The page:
Bash command to copy before cursor and paste after?

There are a number of tricks (there's a duplicate to be found I think), but for this I tend to do

cp /etc/prog/dir1/myconfig.yml{,.bak}

which gets expanded to your command.

This is known as brace expansion. In the form used here, the {} expression specifies a number of strings separated by commas. These "expand" the whole /etc/prog/dir1/myconfig.yml{,.bak} expression, replacing the {} part with each string in turn: the empty string, giving /etc/prog/dir1/myconfig.yml, and then .bak, giving /etc/prog/dir1/myconfig.yml.bak. The result is

cp /etc/prog/dir1/myconfig.yml /etc/prog/dir1/myconfig.yml.bak

These expressions can be nested:

echo a{b,c,d{e,f,g}}


ab ac ade adf adg

There's a variant using numbers to produce sequences:

echo {1..10}


1 2 3 4 5 6 7 8 9 10

and you can also specify the step:

echo {0..10..5}


0 5 10

History expansion can be useful for this kind of thing (assuming bash history is enabled).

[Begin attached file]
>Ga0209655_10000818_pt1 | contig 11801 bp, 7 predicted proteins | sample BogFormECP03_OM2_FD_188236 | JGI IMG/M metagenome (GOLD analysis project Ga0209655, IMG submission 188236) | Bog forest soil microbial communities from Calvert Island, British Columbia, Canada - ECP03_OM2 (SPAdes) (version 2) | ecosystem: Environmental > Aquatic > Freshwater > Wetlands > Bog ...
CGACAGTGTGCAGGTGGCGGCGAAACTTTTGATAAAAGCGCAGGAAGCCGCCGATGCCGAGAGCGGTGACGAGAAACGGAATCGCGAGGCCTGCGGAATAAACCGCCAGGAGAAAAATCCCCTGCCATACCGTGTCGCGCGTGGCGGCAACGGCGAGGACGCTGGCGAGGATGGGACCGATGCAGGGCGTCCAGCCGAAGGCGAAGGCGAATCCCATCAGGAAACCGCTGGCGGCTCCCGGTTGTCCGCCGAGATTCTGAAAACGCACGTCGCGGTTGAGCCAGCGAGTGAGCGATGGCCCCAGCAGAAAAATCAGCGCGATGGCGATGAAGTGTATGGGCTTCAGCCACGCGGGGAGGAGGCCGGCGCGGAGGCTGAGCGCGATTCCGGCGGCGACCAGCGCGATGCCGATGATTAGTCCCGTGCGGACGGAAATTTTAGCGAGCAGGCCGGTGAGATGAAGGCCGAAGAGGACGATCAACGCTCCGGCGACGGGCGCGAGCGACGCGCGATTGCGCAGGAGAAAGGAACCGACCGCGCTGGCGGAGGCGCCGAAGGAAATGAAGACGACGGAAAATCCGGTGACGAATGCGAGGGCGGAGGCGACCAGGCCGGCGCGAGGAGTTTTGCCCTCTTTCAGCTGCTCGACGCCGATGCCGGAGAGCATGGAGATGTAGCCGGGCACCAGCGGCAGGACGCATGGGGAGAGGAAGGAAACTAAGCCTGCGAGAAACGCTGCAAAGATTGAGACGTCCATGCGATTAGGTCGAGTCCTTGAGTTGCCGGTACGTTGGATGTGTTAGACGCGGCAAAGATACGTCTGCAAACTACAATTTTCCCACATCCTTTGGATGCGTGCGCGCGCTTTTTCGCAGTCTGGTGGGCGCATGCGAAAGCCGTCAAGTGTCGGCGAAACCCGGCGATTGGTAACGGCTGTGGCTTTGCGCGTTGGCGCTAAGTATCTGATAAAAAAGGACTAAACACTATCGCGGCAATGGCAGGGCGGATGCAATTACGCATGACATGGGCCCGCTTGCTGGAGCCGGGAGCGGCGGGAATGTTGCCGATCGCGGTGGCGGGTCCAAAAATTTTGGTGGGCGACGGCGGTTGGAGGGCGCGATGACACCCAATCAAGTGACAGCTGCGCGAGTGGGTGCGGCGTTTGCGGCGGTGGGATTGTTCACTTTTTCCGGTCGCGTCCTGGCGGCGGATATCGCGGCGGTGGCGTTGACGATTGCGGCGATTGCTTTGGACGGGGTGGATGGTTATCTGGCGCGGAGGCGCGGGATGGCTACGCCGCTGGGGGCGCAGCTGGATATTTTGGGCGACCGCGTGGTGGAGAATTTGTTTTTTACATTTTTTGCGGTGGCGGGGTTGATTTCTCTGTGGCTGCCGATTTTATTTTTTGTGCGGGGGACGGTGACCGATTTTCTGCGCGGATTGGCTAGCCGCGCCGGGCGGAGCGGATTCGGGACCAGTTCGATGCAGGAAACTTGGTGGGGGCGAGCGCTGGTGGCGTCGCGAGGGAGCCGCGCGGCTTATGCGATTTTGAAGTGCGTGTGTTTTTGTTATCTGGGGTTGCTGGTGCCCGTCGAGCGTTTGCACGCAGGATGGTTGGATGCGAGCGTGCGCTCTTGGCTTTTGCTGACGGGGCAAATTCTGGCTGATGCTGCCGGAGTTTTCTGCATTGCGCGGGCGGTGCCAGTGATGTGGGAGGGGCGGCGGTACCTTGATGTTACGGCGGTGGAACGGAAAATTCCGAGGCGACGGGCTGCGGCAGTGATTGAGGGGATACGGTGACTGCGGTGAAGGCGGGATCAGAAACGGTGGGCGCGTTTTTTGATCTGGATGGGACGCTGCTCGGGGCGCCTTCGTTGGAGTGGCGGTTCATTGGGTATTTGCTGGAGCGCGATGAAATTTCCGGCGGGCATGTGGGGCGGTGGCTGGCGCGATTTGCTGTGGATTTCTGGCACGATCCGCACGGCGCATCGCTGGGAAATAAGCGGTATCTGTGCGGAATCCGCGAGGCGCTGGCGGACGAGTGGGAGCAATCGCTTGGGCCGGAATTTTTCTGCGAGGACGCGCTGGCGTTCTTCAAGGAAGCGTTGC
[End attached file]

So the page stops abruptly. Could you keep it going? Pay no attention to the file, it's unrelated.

In your example, you could do:

cp /etc/prog/dir1/myconfig.yml !#:1.bak

Here, the !# refers to the current line, !#:1 refers to parameter 1 on the current line,
and !#:1.bak refers to parameter 1 on the current line with '.bak' tacked onto the end.

When you have the history specifier typed out, you can use Ctrl+Alt+E to expand it to its actual value if you want to e.g. double check or modify the filename.

The "History Expansion" section in the bash man pages has more info.

Similar to progo's answer, but somewhat simpler: C-w cuts (“kills”) the word to the left of the cursor, C-y inserts (“yanks”) it again.

$ cp /etc/dir1/myconfig.yml█                              (C-w)
$ cp █                                                    (C-y)
$ cp /etc/dir1/myconfig.yml█                              (space, C-y)
$ cp /etc/dir1/myconfig.yml /etc/dir1/myconfig.yml█       (finish text)
$ cp /etc/dir1/myconfig.yml /etc/dir1/myconfig.yml.bak█